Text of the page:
Falling Through the Universe review: Two epiphanies conjoined

Declan Gorman explores his own creative life in parallel with Joyce’s classic The Dead

Audiences familiar with Gorman’s work may enjoy hearing him sketch the various stages of his career, but the stakes are too low for the more disinterested viewer

Audiences familiar with Gorman’s work may enjoy hearing him sketch the various stages of his career, but the stakes are too low for the more disinterested viewer

 

FALLING THROUGH THE UNIVERSE

Smock Alley
★★★☆☆

On January 6th, 1982, theatre-maker Declan Gorman came across James Joyce’s Dubliners in a library in Munich. He had left Dublin for Germany earlier that year, to work in a car factory and become a writer. Reading the final story in the collection, The Dead, he experienced a Joycean epiphany: he should dedicate his life to the stage, rather than the page. He returned to Ireland to do so.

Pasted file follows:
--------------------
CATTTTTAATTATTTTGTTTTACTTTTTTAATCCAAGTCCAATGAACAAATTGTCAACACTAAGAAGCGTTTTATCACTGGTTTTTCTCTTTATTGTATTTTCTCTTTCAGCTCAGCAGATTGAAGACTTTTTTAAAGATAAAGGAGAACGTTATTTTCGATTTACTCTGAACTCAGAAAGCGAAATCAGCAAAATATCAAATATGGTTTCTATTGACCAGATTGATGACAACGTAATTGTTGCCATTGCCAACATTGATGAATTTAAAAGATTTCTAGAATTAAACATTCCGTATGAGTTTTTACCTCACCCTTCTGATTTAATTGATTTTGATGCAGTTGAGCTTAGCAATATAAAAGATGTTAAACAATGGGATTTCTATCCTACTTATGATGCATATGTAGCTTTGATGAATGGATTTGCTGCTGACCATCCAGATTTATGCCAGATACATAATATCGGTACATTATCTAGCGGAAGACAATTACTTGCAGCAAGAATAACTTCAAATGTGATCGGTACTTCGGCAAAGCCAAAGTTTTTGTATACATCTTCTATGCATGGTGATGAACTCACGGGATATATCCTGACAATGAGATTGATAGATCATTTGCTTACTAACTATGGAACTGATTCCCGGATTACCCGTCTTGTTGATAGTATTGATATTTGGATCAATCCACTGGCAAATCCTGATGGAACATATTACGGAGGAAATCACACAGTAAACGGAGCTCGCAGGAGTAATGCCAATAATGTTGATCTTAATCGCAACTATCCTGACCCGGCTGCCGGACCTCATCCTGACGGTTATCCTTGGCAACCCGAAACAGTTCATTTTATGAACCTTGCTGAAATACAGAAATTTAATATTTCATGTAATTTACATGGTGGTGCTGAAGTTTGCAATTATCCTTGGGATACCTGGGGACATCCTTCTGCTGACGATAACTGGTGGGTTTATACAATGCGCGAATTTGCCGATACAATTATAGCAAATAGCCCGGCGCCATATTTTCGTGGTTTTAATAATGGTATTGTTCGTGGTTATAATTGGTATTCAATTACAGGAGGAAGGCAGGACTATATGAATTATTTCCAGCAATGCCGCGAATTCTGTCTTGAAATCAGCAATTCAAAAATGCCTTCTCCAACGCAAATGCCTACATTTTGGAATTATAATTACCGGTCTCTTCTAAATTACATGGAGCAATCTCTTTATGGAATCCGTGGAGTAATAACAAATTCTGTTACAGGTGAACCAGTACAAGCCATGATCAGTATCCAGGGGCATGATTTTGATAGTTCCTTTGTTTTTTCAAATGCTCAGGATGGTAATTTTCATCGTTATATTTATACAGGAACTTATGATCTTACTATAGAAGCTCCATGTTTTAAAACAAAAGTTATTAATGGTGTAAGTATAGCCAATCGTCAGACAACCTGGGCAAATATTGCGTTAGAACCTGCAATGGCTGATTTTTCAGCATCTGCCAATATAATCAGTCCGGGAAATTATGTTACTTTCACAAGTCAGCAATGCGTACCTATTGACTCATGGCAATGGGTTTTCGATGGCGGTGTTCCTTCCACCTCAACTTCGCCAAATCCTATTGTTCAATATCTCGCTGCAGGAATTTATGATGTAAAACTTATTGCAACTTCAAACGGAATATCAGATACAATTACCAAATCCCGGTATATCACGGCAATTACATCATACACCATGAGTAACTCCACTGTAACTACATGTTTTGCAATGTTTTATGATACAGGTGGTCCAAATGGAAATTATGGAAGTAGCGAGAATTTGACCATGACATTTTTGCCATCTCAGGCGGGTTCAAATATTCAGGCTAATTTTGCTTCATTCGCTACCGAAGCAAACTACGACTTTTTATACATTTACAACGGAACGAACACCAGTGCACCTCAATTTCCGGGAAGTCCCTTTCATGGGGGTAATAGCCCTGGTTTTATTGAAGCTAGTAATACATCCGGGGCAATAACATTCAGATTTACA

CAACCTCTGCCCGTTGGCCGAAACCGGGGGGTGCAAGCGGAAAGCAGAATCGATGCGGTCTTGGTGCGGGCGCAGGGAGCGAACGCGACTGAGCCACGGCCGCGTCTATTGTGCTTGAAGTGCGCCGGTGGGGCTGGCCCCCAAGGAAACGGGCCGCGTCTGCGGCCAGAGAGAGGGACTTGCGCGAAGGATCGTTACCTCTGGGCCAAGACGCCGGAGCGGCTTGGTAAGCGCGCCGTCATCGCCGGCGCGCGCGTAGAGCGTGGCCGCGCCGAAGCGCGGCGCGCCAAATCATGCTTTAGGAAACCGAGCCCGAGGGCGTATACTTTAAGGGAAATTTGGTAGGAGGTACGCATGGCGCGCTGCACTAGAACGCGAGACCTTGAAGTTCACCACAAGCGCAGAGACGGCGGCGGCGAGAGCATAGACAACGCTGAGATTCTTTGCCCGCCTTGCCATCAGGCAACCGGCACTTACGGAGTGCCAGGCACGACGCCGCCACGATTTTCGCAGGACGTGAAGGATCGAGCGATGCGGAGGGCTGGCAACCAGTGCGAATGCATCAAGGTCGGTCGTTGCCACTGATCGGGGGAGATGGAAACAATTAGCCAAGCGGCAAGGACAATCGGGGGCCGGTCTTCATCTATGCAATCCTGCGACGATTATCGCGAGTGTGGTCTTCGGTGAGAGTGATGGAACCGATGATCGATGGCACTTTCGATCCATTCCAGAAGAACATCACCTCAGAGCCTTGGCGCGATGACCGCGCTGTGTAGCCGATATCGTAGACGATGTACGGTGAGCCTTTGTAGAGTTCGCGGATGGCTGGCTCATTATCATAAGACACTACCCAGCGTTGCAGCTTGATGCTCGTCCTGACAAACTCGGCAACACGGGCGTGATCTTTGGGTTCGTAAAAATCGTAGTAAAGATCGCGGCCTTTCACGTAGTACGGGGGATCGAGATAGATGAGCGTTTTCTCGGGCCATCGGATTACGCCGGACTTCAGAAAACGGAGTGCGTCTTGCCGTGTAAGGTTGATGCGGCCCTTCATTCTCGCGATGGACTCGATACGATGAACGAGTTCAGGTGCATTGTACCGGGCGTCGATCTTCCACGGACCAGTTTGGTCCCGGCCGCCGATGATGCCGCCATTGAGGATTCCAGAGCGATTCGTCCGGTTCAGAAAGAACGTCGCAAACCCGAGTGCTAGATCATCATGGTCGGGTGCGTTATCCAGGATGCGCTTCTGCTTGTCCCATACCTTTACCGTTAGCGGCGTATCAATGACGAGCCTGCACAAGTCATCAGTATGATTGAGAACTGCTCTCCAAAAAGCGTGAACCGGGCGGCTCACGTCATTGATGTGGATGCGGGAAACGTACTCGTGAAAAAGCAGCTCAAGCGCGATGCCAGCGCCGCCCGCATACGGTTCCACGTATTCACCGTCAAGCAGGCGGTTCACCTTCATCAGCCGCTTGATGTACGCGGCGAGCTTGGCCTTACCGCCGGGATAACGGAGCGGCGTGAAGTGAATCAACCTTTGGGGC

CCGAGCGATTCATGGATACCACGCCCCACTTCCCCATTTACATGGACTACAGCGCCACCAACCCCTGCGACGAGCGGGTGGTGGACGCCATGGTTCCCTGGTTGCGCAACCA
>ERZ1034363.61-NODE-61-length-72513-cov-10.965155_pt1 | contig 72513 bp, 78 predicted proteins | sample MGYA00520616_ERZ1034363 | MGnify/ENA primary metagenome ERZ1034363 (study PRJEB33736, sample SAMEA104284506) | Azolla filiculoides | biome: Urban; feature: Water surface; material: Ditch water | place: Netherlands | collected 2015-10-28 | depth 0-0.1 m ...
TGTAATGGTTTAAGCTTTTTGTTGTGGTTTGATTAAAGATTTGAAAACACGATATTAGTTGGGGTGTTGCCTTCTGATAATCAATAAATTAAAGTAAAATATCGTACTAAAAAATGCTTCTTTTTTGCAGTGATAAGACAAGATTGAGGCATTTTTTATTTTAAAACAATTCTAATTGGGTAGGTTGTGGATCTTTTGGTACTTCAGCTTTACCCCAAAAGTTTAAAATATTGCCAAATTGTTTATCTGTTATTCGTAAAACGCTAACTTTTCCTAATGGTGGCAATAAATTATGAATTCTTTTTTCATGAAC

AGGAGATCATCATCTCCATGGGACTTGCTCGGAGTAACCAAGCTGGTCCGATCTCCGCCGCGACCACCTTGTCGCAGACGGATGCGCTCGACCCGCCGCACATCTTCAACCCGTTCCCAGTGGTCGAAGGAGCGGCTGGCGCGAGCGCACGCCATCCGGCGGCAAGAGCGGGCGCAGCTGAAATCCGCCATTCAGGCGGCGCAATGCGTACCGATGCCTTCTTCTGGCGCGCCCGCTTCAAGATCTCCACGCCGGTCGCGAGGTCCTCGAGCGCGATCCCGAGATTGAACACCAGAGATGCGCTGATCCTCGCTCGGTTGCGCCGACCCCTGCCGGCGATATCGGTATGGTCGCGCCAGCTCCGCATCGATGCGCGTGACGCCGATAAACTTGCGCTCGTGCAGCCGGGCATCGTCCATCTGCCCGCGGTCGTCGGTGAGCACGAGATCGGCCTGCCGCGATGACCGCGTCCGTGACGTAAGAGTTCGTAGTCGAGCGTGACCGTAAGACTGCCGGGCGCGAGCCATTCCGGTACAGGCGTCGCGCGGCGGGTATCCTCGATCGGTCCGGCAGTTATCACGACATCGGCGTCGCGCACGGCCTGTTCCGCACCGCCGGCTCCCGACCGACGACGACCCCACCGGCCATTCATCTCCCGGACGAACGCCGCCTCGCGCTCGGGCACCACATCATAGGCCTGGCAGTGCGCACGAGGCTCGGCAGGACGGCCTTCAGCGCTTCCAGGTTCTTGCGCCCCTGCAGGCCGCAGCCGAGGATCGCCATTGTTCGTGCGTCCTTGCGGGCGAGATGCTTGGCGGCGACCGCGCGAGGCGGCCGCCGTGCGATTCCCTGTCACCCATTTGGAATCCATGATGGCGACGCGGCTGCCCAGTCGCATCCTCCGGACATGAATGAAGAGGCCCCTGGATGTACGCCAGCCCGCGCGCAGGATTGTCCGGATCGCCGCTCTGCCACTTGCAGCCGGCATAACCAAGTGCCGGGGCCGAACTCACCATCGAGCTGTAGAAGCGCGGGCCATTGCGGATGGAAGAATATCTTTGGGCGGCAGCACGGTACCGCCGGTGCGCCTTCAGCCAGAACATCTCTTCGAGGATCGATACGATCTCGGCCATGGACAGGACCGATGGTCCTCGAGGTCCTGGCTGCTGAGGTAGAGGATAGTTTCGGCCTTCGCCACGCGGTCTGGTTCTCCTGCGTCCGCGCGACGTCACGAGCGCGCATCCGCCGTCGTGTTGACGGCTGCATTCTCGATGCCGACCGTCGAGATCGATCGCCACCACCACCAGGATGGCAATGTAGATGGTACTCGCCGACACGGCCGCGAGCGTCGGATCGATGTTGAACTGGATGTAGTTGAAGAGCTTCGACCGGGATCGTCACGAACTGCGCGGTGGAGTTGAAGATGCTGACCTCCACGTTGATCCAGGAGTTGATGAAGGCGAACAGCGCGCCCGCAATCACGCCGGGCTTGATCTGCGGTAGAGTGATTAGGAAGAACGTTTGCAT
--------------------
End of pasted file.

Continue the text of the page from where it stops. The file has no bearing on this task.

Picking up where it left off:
Falling Through the Universe tells this personal story, using the framework of Joyce’s famous fiction to structure it. If the positioning of the two artists side-by-side seems somewhat gratuitous, the intention is not comparative but illustrative. Joyce’s story allows Gorman to demonstrate his theatrical impulses, as well as his theatrical influences; both men found the beginning of their own artistic ambition in European naturalism.

Gorman manages to keep us engaged for 80 minutes despite a lack of visual stimulation

However, there is an uneasy disjunction between the gravitas of Joyce’s story as Gorman presents it and the undramatic meandering of his own coming-of-age tale, much of which is relayed in epistolary form as sanitised letters to his beloved parents in Monaghan.

Audiences familiar with Gorman’s work in Dublin’s independent theatre scene during the 1990s or, more recently, in the north-east of the country may enjoy hearing him sketch the various stages of his career, but the stakes are too low for the more disinterested viewer.

Still, Gorman is an amiable raconteur who manages to keep us engaged for 80 minutes, despite a lack of visual stimulation: the stage offers just a chair, a coat stand and a copy of Dubliners as an aide-mémoire.

Smock Alley run concluded. On tour at: Garage Theatre, Monaghan, January 14th; Mermaid Arts Centre, Bray, January 21st; An Táin, Dundalk, January 22nd; Wexford Arts Centre, January 28th; Riverbank, Newbridge, February 3rd 

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